In many ways, Darwin (the operating system which underpins macOS) is not dissimilar to BSD at all. In fact, there are many user-space components which were derived or imported directly from BSD. It made sense that adding support for FreeBSD, NetBSD and OpenBSD would be relatively simple as a result.

However, Water didn’t have support for BSD, so at this point we started to modify the Water library to include support for it. TUN/TAP on BSD is actually much simpler than on macOS - rather than having to request a new utun device from within the process, you can simply open a read/write descriptor to one of the TUN or TAP nodes in /dev. The changes needed to Water were actually very simple in the end, but did end up being really quite different from macOS.

Originally I anticipated that setting the interface address, prefix and MTU would be just like macOS too, but this turned out not to be the case. Whereas macOS uses an AF_SYSTEM socket, BSD expects you to simply perform syscalls directly onto the TUN/TAP device node. More code for BSD was born. However, like all system calls, these are difficult to debug, and I haven’t yet figured out the secret formula to getting these ioctl calls to work right. I was forced to implement an ugly workaround - when the ioctl fails, it simply falls back to calling ifconfig to do the work for us. Hardly ideal, but at least functional.

The MTU proved troublesome too. Whereas Linux and macOS both support a maximum MTU of 65535 on TUN devices (65521 for Linux TAP devices to make way for the 14-byte Ethernet header), the maximum supported MTUs on the BSDs were much lower. FreeBSD managed only half of the above MTU with a maximum of 32767 bytes. OpenBSD was half of that again with a maximum of 16384. NetBSD, just in the spirit of being awkward, is different again, with a mere 9000 byte maximum. I assume there are historical and possibly important reasons for the varying defaults, but they remain a mystery to me at the moment.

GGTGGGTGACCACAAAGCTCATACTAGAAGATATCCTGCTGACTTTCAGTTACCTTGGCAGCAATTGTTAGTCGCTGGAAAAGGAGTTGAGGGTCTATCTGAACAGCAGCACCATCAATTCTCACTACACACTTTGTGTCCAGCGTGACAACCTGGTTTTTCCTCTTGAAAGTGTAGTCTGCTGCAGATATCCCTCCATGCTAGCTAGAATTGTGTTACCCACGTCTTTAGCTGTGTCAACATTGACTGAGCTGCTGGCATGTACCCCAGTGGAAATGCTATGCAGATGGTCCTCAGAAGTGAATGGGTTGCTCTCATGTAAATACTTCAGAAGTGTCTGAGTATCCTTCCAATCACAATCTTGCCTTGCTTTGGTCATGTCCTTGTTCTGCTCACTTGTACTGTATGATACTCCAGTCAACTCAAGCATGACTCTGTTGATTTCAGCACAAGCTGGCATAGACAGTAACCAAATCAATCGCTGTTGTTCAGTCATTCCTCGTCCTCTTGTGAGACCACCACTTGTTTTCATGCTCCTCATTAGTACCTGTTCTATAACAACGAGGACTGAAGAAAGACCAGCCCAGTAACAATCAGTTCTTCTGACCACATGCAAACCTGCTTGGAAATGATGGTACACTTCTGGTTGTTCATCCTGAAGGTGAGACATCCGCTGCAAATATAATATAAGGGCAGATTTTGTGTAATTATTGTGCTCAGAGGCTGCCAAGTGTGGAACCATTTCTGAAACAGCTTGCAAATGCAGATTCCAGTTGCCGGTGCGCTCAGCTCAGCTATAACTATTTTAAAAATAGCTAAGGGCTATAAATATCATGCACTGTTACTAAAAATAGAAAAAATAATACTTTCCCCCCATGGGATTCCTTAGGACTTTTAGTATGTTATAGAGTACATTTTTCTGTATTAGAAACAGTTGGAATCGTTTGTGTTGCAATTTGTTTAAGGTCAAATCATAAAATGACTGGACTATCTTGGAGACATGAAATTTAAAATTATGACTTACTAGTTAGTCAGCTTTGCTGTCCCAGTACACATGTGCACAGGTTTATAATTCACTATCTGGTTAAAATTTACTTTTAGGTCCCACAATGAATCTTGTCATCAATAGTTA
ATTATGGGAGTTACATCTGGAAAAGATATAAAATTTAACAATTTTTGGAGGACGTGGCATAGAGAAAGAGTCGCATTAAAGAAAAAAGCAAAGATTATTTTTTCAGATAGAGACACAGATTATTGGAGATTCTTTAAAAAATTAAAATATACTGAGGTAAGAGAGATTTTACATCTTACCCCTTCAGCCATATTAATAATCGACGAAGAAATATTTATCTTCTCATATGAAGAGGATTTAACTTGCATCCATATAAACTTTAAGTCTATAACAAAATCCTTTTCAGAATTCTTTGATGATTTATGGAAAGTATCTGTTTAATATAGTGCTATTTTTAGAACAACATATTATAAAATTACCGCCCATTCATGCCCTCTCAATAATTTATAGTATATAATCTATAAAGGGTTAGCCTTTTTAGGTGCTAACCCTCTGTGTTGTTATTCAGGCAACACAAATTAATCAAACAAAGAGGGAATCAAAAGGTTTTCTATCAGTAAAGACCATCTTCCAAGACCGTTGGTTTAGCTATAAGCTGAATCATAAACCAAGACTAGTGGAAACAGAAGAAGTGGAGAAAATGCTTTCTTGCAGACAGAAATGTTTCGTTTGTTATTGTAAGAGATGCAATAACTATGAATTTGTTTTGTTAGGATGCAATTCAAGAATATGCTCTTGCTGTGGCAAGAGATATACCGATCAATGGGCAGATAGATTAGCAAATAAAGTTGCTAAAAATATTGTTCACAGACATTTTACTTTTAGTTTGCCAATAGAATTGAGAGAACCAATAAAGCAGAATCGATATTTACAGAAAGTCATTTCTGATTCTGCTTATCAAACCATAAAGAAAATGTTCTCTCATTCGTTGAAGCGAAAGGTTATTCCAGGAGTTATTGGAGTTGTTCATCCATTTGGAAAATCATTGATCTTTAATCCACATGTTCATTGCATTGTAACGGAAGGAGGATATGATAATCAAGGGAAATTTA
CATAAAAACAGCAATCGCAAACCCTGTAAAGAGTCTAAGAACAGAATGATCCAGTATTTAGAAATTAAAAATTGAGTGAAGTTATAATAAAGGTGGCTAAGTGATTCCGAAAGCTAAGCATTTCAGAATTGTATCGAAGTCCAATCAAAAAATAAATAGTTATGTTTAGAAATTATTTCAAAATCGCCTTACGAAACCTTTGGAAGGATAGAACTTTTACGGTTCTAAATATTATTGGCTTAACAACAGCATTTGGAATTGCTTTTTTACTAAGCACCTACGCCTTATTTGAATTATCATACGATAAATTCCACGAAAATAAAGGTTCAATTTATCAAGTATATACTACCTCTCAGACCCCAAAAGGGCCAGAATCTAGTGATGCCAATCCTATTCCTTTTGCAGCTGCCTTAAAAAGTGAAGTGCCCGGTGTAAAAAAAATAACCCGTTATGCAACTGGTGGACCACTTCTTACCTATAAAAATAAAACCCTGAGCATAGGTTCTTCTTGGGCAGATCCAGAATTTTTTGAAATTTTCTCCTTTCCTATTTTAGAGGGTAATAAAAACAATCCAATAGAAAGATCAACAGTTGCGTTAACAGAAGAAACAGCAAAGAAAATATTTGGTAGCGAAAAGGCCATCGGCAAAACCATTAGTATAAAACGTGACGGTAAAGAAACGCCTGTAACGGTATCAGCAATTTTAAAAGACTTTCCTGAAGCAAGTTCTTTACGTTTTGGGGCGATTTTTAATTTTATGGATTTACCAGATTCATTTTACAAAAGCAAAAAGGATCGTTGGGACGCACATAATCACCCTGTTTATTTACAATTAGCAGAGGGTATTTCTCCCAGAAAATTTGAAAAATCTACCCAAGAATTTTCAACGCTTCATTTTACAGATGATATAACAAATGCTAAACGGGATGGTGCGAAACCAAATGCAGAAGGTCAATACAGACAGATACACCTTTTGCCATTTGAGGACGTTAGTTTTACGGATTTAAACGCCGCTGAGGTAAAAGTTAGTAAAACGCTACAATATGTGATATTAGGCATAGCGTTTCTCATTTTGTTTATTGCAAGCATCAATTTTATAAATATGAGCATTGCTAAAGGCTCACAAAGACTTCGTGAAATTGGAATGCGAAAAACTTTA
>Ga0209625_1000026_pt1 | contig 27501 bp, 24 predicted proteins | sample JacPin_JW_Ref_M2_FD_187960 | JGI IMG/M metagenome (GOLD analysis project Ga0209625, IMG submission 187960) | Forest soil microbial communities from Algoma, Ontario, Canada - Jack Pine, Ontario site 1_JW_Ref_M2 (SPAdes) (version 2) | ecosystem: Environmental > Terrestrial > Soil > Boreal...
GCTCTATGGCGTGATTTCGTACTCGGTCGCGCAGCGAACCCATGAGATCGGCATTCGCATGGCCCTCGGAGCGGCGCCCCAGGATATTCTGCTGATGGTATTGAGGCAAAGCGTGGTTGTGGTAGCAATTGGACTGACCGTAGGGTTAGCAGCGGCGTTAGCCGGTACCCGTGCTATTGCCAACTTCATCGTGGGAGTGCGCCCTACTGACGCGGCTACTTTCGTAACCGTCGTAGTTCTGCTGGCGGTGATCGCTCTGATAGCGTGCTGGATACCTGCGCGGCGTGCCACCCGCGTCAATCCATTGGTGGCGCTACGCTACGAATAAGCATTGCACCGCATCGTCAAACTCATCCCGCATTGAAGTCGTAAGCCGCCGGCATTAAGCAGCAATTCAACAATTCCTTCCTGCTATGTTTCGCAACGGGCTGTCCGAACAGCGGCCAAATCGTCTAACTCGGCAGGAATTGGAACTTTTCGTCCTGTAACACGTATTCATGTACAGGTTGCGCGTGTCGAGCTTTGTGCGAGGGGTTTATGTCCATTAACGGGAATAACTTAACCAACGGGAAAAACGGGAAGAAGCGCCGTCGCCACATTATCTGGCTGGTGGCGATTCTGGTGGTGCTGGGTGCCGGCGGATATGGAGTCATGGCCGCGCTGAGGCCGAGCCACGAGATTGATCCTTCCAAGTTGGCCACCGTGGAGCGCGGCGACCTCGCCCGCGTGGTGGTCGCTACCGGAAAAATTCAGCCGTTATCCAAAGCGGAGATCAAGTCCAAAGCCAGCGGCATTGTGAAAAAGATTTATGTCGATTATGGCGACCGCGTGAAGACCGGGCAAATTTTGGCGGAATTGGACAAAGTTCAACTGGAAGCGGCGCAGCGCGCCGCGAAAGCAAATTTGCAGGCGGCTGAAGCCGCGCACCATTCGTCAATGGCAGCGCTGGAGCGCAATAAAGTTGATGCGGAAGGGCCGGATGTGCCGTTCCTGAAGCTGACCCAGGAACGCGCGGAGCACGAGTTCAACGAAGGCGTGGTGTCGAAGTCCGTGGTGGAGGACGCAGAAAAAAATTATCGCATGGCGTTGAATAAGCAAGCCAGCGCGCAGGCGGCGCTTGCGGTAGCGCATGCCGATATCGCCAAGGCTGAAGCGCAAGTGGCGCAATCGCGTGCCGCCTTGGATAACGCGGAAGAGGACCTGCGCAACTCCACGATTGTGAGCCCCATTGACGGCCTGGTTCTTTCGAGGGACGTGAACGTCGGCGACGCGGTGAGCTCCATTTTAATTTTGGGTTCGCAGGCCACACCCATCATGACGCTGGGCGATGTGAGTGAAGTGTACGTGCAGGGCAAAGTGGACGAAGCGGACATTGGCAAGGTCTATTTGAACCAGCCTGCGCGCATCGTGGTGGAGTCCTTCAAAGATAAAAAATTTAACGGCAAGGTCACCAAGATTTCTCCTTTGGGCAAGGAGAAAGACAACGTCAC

One final place that caught me out is that, in TUN mode, OpenBSD and FreeBSD (but not NetBSD) both include a “Protocol Information” header to all traffic going in and out of the TAP adapter. Incidentally, macOS does not do this, and on Linux, this behaviour can be disabled. Nevertheless, on OpenBSD and FreeBSD, this behaviour seems to be mandatory. Yggdrasil would need to recognise and strip this header, although at this time, this remains an unfixed problem as it will require additional changes in the Water library. Currently, the library is not aware of this and simply fails to process the packets as it believes they are malformed. As a workaround, these operating systems were later supported through TAP mode, which was only introduced when we added support for…


Yes, Windows. The real outlier, sharing almost nothing in common with Linux, macOS or BSD, apart from some very historic POSIX compliance in the early incarnations of Windows NT which have almost certainly since lapsed. Windows actually presented a rather unique challenge. Through the help of the OpenVPN developers, there is an NDIS-compliant TAP driver available for Windows, and Water even had support for it too, but it is the only platform out of our current supported list that actually only supports TAP and doesn’t support TUN.

Whereas TUN adapters typically emulate a Layer 3 routed interface, like those used with VPNs and encapsulated tunnels, TAP adapters actually mimic a real Layer 2 network interface - Ethernet and all. These adapters behave almost as if the program responsible for them is connected by a virtual network cable, requiring that every frame sent in and out is a valid Ethernet frame, with MAC address and all.

Yggdrasil, up until this point, had not made any particular accommodation for TAP devices, but that would not be sufficient on Windows. I was faced with two new challenges.

Ethernet frames